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In the air conditioning, furnace repair and installation industry, “forced air” and “central air” refer to the primary method HVAC systems use to distribute cool or warm air. As the name suggests, forced air systems force air through a duct network to regulate the temperature throughout the entire building. Central air systems also use ducts to do this; however, their method of cooling or heating this air is a little different.

Some people might view a central air conditioning system as part of a bigger forced air system. While this is technically correct, central air heating and cooling can also stand alone. Here our HVAC experts at Econoair Heating & Cooling Inc. explain what these two systems are and how they can benefit your home.

Residential Use

When it comes to cooling and furnace installation jobs, most American homeowners prefer to use forced air systems. This is because, when you’re covering a large area, a centralized heating or air conditioning system with forced air distribution is the most cost effective. These systems are designed to maintain uniform temperature levels across multiple rooms while using the least amount of energy possible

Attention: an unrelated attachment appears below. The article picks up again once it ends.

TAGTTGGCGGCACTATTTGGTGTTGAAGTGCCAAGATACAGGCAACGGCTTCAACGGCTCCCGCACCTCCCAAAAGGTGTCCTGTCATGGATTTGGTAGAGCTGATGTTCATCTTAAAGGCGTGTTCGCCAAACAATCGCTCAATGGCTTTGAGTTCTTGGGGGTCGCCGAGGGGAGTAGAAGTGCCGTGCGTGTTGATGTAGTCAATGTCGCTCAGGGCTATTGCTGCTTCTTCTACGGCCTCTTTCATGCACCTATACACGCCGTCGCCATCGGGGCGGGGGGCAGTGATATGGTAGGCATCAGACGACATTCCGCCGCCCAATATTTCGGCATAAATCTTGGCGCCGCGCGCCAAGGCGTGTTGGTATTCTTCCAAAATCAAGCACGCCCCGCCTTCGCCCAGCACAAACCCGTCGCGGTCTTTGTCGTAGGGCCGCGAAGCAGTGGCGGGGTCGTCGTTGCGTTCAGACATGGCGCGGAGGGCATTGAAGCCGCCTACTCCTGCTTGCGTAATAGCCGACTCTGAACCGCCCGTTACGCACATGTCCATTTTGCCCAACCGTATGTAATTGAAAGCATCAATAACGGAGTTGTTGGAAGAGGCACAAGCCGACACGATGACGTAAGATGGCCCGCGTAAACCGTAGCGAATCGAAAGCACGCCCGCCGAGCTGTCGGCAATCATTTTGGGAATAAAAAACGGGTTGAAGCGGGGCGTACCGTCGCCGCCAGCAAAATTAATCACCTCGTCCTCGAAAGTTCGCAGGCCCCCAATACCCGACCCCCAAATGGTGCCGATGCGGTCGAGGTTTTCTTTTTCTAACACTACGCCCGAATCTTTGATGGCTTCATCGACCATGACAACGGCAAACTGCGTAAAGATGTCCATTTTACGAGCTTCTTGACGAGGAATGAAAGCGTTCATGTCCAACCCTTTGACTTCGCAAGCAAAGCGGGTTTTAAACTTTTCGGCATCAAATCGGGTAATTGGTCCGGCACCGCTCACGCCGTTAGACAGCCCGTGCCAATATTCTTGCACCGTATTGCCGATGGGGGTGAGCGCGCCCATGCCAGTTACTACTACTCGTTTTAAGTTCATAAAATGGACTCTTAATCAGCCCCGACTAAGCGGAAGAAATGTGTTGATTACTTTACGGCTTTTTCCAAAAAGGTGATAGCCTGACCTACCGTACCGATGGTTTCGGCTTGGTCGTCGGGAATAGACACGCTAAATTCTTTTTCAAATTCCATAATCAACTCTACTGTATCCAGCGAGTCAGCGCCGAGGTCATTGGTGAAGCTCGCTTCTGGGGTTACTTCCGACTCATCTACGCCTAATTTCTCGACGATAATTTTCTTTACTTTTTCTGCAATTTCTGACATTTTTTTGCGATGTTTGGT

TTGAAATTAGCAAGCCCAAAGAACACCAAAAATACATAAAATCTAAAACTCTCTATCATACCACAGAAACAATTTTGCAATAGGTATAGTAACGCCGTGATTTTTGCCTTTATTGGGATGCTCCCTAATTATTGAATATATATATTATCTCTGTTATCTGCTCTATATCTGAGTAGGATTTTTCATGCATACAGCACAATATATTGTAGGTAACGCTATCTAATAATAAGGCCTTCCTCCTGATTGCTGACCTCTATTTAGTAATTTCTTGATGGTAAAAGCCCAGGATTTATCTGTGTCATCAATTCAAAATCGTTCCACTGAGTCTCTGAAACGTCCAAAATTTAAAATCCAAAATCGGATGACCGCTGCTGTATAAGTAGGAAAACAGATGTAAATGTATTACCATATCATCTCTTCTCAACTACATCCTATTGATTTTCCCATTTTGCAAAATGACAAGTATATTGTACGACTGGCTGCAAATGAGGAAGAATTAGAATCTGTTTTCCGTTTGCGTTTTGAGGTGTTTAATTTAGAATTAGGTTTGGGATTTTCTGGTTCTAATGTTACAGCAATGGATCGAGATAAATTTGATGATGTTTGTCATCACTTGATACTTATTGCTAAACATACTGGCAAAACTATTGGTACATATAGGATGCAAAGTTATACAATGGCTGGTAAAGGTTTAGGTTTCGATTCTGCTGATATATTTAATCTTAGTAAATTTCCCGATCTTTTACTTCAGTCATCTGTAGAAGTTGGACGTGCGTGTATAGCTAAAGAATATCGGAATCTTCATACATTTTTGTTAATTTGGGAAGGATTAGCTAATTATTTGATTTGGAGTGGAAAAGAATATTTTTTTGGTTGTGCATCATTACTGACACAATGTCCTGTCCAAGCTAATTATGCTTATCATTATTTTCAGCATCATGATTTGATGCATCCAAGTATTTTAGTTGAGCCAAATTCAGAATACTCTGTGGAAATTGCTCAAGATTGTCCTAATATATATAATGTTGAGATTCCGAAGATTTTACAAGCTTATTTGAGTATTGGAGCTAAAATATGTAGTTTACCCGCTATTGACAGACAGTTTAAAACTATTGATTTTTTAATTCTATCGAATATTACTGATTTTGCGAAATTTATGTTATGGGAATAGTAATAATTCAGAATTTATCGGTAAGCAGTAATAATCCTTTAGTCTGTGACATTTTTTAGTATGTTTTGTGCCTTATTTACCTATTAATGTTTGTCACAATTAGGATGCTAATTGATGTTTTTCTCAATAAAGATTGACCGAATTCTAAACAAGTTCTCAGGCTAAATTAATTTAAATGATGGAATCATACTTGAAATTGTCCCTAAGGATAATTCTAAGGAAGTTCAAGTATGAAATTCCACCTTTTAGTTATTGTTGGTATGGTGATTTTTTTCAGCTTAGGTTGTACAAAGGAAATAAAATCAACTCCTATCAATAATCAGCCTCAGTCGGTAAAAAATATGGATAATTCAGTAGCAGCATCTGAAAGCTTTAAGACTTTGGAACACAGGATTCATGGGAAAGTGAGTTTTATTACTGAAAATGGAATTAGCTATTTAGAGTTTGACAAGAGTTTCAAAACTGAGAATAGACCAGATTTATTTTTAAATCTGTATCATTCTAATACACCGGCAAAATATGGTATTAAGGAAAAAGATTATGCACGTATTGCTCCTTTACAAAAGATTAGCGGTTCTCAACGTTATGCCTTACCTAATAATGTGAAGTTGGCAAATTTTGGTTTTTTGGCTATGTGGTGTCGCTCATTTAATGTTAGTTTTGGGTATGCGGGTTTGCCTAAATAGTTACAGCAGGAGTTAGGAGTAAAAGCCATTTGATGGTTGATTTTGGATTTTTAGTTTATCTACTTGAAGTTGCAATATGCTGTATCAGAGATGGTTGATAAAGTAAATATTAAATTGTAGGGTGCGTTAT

Energy Efficiency

Forced air systems can use either fuel or electricity to provide heat to a home. Air conditioners solely use electricity. When in cooling mode, refrigerant is circulated inside several condenser coils. Air is then blown over these coils, cooling them before they’re distributed throughout your home. Energy use may vary from one unit to the next, and it’s important to choose the correct size and capacity to avoid an excessive use of power.

Maintenance Needs

Both systems require regular maintenance and prompt heating and AC repair to address issues. This can extend their effective service life and save you more money in the long run. Additionally, proper maintenance can also improve their efficiency, reducing your utility bills even further.

At Econoair Heating & Cooling Inc., we’re your leading provider of forced air and central air HVAC systems. Give us a call at 905-763-2400 or fill out our contact form and request a free estimate on new installations today.

Author Bio

Bruce Pou